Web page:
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August 1 2021 12:48 PM ˚

Undergraduate develops face mask detector

Facial recognition
(Photo: Pexels)
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AMMAN — When COVID-19 measures were first put into place, one of the most often flouted rules involved mask wearing. Now, 19-year-old undergraduate, Rakan Armoush, said he has a solution. اضافة اعلان

The developer created an autonomous and adaptive mask face detector, or facial recognition software, that detects those breaking COVID-19 measures.

Despite regulations and penalties issued through Jordan’s Defence Orders to prevent the spread of COVID, wearing face masks is still not universal in Jordan. 

According to a recent report from the Ministry of Industry, Trade, and Supply, more than 20,000 establishments were shut down for violating regulations from October 25, 2020 to January 29, 2021. And inspection teams fined over 108 people and 130 establishments on May 25, 2021 alone.

Embedded into any “real-time camera or webcam”, Armoush’s face mask detector can determine on its own if a person is wearing a mask or not, he said in an interview with Jordan News. 

The sophomore, who studies data science and artificial intelligence at Princess Sumaya University for Technology (PSUT), said he “built the (tracker) from scratch”.

Utilizing artificial intelligence, machine learning, and deep learning, Armoush “programmed and trained the machine” by having it analyze visual imagery and online data sets.

“Machine learning is similar to teaching a young child,” Armoush said. Through exposure to labeled images of human faces, machines extract knowledge from offered data to eventually become able to make independent decisions and cope with dynamic environments.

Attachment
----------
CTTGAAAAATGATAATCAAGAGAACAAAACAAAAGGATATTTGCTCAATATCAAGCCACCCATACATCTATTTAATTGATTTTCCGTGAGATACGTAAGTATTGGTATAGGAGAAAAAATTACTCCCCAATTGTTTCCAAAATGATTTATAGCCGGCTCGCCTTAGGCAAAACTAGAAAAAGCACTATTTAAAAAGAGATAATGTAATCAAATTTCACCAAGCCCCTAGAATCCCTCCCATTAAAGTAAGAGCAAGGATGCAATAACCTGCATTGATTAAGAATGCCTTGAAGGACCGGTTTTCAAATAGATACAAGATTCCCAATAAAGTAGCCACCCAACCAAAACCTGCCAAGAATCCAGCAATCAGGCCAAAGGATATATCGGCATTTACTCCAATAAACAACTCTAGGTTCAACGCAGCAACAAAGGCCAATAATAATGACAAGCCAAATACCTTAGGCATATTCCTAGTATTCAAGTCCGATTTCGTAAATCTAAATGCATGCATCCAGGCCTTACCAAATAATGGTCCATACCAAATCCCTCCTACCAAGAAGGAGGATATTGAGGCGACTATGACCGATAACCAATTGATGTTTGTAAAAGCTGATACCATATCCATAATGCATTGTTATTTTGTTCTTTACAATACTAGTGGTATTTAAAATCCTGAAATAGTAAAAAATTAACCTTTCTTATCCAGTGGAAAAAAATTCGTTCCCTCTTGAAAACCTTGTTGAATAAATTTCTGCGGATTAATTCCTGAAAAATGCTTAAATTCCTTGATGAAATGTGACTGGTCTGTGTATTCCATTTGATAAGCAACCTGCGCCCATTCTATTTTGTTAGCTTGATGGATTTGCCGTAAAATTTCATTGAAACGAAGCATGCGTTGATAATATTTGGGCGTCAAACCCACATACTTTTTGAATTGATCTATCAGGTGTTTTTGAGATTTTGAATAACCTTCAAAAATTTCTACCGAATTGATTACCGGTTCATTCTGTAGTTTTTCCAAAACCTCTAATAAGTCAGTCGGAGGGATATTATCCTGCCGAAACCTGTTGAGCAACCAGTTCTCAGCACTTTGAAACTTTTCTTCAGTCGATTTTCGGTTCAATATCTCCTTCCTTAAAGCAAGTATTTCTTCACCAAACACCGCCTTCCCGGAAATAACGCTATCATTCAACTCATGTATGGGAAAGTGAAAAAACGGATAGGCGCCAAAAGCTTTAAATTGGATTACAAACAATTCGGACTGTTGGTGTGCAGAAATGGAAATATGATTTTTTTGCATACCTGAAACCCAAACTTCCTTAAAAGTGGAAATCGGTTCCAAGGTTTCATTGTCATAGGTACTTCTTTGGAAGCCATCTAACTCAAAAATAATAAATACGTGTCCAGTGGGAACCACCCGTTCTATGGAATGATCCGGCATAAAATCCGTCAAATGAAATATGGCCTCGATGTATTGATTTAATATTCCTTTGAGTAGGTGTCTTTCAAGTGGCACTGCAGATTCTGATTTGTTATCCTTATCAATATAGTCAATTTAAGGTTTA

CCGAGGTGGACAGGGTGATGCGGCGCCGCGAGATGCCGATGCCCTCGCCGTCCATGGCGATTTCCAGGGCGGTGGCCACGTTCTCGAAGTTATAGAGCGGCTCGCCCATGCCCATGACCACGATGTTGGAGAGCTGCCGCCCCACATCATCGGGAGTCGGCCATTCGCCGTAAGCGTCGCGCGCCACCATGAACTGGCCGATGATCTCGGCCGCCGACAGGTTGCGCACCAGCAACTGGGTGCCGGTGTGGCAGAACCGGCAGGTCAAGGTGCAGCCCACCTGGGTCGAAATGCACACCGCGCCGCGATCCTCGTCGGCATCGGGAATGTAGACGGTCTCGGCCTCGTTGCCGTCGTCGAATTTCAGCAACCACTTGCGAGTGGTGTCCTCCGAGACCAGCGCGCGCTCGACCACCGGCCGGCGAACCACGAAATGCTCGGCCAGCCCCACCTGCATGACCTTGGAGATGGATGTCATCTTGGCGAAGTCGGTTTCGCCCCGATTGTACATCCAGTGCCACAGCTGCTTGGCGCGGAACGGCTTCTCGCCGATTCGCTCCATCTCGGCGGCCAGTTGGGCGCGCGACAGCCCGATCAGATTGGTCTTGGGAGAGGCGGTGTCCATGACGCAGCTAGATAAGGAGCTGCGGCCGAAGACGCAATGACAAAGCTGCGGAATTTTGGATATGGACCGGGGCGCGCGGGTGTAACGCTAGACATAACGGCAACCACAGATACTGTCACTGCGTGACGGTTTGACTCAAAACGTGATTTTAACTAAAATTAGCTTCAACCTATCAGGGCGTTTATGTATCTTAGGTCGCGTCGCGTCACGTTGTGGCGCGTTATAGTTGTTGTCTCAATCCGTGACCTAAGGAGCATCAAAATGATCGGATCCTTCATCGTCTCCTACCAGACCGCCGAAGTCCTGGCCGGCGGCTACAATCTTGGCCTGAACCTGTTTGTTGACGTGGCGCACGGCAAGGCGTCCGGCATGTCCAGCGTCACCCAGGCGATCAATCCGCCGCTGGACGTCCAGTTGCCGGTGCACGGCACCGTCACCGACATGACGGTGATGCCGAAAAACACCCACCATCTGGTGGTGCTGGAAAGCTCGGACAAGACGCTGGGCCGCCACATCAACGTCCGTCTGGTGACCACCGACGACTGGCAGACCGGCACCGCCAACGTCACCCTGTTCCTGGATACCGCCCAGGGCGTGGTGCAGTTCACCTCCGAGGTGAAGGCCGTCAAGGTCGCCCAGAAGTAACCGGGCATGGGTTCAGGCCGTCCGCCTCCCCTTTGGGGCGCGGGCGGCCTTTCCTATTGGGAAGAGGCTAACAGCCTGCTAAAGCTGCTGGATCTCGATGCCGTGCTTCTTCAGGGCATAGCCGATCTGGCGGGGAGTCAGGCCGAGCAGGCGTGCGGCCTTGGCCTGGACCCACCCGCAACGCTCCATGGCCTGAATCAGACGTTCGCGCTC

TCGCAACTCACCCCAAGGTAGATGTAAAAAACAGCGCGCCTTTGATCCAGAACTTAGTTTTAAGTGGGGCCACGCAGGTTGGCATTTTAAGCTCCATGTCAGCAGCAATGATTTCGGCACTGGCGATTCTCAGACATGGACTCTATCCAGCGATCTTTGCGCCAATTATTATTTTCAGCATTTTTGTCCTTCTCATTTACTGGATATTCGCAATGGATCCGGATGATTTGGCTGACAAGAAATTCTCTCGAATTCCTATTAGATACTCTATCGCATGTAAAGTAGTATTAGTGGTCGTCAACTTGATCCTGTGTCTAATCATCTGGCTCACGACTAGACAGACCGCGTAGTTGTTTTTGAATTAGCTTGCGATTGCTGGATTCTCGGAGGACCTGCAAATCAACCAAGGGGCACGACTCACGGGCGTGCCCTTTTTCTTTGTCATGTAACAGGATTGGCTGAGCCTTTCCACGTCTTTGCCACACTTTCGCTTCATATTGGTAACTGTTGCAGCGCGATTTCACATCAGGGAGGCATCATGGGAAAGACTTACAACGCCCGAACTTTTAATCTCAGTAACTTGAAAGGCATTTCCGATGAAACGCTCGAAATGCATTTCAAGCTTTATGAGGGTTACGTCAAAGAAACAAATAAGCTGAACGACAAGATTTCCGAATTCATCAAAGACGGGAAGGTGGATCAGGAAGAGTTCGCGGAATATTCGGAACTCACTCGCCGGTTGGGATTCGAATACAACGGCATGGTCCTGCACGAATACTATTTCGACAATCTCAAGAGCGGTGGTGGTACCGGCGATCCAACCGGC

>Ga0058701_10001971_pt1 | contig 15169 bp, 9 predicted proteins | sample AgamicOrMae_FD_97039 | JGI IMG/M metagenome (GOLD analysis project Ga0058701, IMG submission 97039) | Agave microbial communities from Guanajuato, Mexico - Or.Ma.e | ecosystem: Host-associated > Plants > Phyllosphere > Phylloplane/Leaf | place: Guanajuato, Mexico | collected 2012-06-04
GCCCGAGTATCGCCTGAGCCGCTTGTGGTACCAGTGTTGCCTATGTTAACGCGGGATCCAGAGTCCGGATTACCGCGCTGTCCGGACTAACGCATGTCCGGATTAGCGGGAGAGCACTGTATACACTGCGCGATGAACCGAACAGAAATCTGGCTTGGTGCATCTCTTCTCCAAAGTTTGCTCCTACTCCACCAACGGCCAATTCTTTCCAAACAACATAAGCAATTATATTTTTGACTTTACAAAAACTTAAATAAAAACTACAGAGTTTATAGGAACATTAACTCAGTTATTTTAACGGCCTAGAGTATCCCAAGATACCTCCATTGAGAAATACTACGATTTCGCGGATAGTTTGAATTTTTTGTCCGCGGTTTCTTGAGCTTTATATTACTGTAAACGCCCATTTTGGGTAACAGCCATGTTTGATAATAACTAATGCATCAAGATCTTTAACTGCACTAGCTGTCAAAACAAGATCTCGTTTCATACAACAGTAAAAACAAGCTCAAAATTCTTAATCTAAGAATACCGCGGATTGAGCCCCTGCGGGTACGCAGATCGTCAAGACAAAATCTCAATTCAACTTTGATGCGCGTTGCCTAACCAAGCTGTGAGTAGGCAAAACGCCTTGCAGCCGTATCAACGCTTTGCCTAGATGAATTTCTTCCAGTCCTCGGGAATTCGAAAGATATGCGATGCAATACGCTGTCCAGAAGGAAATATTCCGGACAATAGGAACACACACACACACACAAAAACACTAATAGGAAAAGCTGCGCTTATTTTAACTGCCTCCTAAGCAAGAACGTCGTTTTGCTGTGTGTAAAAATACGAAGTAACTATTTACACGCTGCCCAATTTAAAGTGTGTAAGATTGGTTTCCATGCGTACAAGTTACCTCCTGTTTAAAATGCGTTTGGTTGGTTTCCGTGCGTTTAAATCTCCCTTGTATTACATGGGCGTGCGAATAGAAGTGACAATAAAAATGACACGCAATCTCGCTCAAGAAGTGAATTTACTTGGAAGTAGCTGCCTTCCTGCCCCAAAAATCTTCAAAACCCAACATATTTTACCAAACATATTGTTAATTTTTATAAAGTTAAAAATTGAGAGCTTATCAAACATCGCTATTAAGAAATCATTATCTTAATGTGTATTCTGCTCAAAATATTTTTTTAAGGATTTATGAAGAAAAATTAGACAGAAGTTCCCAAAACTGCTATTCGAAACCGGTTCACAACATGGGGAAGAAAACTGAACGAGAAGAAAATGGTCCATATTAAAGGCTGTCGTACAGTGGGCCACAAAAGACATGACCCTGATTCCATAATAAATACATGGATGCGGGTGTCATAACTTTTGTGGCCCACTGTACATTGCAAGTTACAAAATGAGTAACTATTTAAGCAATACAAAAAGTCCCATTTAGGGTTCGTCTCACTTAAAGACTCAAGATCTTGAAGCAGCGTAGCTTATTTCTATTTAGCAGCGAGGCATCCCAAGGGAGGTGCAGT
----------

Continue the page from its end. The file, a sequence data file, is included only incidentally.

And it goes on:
“Other than the data set, I developed the whole network,” the young developer added.   

In addition to potentially suppressing COVID-19 transmissions, the face mask detector could have further applications. For example, the detector could possibly be  used to plug loopholes in smartphones’ face IDs, which often fail to recognize a user when they are wearing a mask, Armoush said. 

The aspiring student also suggested that other features could be added to the innovation. “The system might further (be used to) spot incorrect mask wearing instances; as when the mask hangs off one ear, leaves the nose exposed, or rests under the chin,” Armoush said.

‘Aim for more than required’
This is not the first time Armoush has garnered attention, he finished first place in the 2021 WiDS Datathon Stanford competition nationwide, ranking 41st among 808 teams worldwide. 

Armoush and three other student developed “an AI model that forecasts if someone has a certain type of diabetes called diabetes mellitus,” he said. 

Armoush is also the youngest receiver of Google’s TensorFlow Developer Certificate, among only four certified holders in Jordan so far.

The ambitious programmer, who is also the president of the Data Science Club at PSUT, highlighted the importance of extracurricular activities and encouraged students “to aim for more than required, and always take an extra step forward to stand out from the crowd.” 

Armoush addressed some of the beliefs people may have about AI. The legacy of science fiction has fostered the belief that AI is only about humanoid robotics, which might “turn against humans or even conquer the world,” he said.

The developer’s work, however, demonstrates how AI is not a single dimension but can be used in various advancements to “make the world a better place,” he said.

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